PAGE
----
Nutrition Labelling and Claims

Reading food labels can be confusing. Currently, information about sugars can be found in three areas on food and beverage labels:

  • The Nutrition Facts table. This lists the amount of total carbohydrate, including total sugars in a stated serving size.
  • The List of Ingredients. The ingredients list identifies all types of sugars and sweetening ingredients in the food or beverage in descending order of quantity.
  • Sugars-related Nutrient Content Claims. There are five nutrient content claims related to sugars permitted in Canada.

As part of a broader Healthy Eating Strategy, Health Canada released changes to food labelling regulations in December 2016 (1). These changes will provide additional information on sugars to help Canadians compare sugars content of products more easily and make informed choices for healthy eating:

  • A % Daily Value for total sugars in the Nutrition Facts table, and
  • Grouping all added sugars ingredients together in the List of Ingredients.

With a five-year implementation period, all packaged food and beverage products will display the new labels by December 2021, but companies may begin introducing the new labels on their products before then. Current and upcoming changes to sugars information are compared below.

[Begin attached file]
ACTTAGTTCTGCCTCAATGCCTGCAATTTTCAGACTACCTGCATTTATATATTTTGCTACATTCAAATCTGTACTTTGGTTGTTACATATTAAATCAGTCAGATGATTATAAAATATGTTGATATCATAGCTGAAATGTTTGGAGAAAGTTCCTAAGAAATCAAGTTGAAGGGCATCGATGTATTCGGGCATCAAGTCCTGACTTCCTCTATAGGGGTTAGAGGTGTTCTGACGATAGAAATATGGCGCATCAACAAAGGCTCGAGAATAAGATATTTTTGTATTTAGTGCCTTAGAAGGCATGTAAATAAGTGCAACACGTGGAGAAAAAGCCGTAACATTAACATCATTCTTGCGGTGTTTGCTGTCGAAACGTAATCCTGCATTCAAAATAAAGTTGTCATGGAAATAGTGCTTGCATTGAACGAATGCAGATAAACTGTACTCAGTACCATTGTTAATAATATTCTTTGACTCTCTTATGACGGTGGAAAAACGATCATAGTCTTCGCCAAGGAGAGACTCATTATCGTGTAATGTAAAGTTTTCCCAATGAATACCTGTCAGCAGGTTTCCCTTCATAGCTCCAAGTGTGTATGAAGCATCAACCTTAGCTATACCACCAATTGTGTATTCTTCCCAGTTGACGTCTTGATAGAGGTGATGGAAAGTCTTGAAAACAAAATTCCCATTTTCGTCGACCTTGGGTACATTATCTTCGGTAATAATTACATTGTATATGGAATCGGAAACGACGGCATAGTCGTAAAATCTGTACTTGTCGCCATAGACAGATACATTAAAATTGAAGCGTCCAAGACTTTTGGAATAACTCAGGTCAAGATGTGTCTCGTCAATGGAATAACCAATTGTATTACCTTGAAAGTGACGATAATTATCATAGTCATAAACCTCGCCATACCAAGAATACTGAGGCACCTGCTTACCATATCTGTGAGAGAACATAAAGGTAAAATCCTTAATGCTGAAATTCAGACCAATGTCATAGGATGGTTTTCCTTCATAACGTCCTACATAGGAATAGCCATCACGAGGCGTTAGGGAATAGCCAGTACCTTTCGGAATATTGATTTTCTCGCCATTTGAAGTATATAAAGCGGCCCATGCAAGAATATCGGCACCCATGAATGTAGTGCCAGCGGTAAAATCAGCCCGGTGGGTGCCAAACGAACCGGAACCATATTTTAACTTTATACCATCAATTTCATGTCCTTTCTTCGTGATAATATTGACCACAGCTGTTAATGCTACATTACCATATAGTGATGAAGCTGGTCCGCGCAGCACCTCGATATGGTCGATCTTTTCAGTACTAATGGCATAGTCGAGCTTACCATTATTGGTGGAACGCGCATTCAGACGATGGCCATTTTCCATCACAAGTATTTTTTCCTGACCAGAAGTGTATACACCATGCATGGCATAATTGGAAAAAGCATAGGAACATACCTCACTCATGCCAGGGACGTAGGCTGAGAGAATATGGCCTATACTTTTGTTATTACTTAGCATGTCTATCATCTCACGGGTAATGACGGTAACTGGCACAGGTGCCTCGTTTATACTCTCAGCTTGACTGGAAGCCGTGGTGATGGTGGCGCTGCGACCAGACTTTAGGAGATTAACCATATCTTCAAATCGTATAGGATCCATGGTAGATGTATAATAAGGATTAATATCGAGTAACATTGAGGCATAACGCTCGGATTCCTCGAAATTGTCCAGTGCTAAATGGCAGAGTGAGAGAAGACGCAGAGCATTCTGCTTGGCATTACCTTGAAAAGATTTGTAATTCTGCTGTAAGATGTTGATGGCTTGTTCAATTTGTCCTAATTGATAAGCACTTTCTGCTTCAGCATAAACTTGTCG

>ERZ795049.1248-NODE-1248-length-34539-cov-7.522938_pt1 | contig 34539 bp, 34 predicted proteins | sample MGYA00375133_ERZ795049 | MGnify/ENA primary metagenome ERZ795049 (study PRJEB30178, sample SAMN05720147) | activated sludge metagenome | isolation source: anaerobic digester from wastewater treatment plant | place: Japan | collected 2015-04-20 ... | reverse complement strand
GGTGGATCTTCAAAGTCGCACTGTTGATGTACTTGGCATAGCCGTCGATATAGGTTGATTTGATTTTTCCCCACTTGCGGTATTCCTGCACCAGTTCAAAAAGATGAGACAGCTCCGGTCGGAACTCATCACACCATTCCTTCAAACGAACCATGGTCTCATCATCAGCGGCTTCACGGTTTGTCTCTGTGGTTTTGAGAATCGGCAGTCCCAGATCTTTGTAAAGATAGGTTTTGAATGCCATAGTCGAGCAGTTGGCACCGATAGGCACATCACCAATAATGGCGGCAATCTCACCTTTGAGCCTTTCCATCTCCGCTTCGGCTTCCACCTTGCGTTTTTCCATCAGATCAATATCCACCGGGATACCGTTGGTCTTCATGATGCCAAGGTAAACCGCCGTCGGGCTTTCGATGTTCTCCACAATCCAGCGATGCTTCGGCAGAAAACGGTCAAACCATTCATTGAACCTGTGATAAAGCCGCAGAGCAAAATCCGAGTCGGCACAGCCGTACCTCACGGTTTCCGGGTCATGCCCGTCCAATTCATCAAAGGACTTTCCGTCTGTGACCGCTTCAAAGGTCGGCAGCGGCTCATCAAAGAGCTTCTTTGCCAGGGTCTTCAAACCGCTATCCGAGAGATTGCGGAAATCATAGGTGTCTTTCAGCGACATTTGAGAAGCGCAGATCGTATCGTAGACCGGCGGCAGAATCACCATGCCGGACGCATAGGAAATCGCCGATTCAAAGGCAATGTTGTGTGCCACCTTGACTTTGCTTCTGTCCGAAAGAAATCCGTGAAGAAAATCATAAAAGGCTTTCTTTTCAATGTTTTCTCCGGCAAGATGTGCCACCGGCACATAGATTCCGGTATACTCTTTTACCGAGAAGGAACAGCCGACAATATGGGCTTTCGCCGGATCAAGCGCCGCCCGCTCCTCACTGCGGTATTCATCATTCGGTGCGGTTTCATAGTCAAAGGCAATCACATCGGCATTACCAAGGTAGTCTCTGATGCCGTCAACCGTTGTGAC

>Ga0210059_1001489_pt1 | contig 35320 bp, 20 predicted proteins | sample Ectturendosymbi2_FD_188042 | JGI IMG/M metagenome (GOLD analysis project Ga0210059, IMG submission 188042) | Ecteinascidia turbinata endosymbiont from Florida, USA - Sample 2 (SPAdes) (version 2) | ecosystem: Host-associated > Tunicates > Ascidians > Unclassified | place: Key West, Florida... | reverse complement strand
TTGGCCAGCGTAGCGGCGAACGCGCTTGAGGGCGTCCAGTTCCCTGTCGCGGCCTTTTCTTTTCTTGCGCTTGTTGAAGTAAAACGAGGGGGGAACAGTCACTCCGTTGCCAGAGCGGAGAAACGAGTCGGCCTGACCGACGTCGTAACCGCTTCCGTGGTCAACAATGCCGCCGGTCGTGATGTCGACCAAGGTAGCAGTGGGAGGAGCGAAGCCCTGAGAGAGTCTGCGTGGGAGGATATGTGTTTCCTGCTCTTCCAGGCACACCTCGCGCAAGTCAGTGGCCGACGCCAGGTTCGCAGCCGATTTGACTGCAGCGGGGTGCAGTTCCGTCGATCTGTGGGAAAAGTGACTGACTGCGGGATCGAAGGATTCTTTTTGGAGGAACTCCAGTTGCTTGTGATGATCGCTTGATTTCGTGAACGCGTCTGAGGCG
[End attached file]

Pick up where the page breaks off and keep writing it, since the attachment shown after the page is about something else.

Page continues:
Carbohydrates and Sugars in the Nutrition Facts table

The Nutrition Facts Table lists the amount of total carbohydrate, including total sugars, starches, and fibre in a stated serving size (2, 3).

  • “Sugars” refers to total sugars, and includes all monosaccharides (e.g. glucose, fructose) and disaccharides (e.g. sucrose, lactose) naturally present in fruits, vegetables, and dairy sources, plus sugars added to foods and beverages (e.g. table sugar, honey or syrups).
  • Whether a mono- or disaccharide is naturally-occurring or added to foods, the chemical composition is identical and is broken down the same way. For example, sugar (sucrose) from sugar cane or sugar beet has the same chemical make-up as the sucrose found in all fruits and vegetables and is used as a source of energy by the body in the same way.